The first concerns on experts' radar? Air traffic control and runaway incursions.

First, staffing issues at air traffic control centers and airport towers. In 1981, when the air traffic controllers went on strike, former President Ronald Reagan fired them, and hired replacements. It's now 27 years later, and many of those controllers have either retired or are on the verge of leaving the tower. Patrick Forrey, head of the National Air Traffic Controllers Association, claims that high attrition and burnout levels, coupled with the FAA moving too slowly to replace those controllers, has created a potentially catastrophic situation for the flying public.

"They are working overtime, double shifts, things they really shouldn't do in this high-stress environment," he charges. "This is a perfect storm. The staffing levels we have for certified veteran controllers is as low as it was in 1992," he says, "and yet the system has obviously grown in those 16 years, and at some point it's going to break."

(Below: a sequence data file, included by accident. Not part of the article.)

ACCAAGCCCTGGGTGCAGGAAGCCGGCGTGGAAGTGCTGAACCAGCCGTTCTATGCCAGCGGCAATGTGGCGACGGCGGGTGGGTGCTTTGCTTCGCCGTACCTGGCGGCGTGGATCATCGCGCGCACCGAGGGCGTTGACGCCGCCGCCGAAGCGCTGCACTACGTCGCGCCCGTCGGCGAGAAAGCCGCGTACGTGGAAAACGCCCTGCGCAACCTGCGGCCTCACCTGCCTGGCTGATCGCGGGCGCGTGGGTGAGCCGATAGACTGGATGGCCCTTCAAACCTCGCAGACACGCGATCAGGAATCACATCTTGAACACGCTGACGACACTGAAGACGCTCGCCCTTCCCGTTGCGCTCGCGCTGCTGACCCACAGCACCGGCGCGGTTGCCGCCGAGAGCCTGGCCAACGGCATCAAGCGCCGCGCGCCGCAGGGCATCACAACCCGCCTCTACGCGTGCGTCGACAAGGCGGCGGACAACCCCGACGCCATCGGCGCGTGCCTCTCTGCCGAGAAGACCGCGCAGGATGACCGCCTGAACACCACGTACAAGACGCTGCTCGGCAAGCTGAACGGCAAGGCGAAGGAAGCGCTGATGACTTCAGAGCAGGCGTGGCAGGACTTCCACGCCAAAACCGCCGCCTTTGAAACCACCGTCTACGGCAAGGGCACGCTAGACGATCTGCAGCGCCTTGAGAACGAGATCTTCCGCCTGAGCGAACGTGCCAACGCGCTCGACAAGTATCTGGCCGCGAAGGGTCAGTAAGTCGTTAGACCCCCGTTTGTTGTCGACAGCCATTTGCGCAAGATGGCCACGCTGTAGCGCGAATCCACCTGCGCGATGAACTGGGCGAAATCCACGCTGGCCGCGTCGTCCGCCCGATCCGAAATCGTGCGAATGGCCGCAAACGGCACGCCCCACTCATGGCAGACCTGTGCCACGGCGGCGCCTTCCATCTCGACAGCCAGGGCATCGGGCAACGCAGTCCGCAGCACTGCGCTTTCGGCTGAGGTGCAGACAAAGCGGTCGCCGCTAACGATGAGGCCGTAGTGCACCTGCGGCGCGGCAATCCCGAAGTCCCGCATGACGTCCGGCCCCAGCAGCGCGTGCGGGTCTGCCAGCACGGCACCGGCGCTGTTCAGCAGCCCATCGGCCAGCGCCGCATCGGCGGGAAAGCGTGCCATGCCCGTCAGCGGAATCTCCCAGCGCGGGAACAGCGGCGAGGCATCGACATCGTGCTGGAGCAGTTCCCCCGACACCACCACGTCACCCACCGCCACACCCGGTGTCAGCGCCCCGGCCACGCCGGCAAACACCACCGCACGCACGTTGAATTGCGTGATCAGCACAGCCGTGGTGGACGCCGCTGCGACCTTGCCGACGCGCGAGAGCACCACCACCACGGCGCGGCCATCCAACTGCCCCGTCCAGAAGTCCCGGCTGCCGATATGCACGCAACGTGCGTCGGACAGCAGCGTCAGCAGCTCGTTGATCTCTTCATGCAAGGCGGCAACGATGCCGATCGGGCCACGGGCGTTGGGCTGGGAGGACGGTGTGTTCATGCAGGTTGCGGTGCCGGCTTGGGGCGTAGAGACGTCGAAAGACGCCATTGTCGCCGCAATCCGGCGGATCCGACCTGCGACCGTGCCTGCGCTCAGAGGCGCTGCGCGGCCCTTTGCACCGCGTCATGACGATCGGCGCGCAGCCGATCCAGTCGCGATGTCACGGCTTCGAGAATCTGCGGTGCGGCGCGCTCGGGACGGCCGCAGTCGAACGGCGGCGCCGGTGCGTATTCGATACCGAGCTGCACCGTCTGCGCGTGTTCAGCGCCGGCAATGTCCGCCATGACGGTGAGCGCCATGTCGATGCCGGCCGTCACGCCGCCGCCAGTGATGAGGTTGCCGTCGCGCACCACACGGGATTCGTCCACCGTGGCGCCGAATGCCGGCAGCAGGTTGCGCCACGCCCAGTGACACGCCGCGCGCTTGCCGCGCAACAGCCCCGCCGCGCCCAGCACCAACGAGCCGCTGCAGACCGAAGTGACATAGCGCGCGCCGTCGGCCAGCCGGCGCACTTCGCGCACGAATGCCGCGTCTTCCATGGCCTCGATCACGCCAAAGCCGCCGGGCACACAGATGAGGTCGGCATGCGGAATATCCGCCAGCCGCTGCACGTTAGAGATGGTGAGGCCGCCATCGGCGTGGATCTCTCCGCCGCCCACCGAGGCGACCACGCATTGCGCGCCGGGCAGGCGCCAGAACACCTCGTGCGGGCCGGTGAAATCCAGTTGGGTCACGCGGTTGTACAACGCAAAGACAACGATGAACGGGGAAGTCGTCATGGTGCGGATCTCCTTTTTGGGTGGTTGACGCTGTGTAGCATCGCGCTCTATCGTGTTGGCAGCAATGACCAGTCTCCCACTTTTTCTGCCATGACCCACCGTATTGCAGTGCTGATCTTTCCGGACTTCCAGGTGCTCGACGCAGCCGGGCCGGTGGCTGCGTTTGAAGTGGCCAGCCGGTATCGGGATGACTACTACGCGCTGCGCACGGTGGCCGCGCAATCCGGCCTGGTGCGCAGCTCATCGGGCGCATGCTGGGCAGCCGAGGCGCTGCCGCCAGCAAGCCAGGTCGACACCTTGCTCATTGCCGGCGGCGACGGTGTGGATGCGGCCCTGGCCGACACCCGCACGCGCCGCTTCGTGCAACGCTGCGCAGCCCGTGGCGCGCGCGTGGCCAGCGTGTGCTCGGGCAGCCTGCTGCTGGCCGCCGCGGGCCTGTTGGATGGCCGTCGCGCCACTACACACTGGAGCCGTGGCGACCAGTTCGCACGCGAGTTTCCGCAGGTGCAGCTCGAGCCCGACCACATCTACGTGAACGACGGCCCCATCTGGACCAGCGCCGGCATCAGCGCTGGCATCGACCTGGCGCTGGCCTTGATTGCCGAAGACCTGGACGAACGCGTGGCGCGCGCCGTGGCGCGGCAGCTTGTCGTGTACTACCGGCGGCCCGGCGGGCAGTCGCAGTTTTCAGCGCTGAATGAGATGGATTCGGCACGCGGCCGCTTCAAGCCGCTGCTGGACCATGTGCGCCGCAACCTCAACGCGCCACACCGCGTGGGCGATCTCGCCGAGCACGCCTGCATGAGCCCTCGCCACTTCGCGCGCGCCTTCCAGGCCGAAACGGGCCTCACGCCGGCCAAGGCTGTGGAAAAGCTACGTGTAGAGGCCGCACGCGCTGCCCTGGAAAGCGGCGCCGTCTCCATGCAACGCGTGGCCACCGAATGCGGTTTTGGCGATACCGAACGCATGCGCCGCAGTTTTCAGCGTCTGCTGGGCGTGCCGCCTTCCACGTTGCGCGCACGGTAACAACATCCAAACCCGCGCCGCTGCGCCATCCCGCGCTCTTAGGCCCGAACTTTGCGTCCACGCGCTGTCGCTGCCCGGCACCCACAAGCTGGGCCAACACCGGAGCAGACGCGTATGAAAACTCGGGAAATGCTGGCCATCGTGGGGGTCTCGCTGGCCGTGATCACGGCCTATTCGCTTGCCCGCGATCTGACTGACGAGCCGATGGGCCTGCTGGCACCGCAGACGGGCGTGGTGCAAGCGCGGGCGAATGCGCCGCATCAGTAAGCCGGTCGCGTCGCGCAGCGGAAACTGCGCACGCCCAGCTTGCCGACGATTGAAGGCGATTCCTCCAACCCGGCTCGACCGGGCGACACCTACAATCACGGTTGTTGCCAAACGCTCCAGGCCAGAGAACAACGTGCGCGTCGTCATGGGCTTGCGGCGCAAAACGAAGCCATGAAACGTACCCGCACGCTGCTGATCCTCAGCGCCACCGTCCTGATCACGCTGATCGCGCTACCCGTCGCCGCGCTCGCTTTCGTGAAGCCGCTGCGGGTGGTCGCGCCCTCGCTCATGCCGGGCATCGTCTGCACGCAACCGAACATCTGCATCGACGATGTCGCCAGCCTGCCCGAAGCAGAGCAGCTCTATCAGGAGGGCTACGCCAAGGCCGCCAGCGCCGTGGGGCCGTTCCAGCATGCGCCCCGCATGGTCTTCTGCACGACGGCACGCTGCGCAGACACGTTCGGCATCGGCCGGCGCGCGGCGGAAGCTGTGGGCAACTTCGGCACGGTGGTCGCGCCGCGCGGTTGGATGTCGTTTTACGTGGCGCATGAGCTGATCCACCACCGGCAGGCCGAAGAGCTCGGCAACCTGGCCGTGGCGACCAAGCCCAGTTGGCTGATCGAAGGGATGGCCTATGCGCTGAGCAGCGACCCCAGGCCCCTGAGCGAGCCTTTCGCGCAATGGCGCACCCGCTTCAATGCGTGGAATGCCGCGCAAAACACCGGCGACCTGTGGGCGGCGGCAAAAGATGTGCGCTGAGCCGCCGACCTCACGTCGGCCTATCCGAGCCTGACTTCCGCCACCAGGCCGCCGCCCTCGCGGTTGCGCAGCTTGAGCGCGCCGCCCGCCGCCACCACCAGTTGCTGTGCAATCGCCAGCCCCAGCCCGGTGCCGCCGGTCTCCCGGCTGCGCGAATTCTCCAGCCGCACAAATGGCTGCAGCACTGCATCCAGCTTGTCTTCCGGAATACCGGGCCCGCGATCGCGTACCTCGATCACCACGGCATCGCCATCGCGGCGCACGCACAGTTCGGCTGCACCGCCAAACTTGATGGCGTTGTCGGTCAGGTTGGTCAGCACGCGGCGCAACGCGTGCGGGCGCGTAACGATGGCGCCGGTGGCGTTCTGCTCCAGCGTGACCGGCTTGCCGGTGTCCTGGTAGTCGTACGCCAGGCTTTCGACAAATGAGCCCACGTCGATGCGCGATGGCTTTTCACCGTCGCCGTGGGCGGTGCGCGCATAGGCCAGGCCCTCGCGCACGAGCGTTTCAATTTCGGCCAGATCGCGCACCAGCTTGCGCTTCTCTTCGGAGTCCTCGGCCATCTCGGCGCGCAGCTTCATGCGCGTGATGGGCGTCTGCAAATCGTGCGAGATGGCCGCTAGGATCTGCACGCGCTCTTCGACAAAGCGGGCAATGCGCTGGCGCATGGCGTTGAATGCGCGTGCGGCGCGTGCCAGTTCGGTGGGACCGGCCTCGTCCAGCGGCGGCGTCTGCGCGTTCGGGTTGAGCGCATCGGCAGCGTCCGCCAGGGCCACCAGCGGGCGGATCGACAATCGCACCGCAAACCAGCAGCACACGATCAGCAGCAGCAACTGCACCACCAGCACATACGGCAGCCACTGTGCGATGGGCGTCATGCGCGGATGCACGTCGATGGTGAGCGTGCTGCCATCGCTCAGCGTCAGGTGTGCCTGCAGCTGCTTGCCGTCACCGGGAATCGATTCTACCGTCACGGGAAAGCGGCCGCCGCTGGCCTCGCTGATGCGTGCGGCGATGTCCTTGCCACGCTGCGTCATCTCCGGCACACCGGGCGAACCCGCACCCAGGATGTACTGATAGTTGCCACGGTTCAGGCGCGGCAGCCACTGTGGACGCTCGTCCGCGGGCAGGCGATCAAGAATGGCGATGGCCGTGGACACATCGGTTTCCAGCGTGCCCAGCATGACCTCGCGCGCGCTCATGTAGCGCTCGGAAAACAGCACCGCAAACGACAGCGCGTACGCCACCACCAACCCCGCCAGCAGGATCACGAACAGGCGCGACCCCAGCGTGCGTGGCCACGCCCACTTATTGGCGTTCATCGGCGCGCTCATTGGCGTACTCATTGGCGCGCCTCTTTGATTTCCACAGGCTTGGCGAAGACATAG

The FAA counters that it has nearly 2,000 controllers coming on board this year, enough to patch the hole. But until then, Forrey argues that the low staffing levels, combined with this high-stress job, are frightening, and that a number of towers are badly undermanned. And in addition to some of the large international gateway U.S. airports, he also throws in a surprise airport: Las Vegas. "When you go to gamble in Las Vegas, you start when you arrive," he says.

And then, runway incursions.

Consider this: For the six-month reporting period ending March 30, there were 15 serious "runway incursions," almost double the number of last year. "The incursions happen when aircraft are in the wrong place at the wrong time," says Mark Rosenker, chairman of the National Transportation Safety Board. "That is the thing that keeps me up at night."

The second pressure point? The FAA culture itself. Some critics contend that the agency only makes speedy changes in the wake of disaster.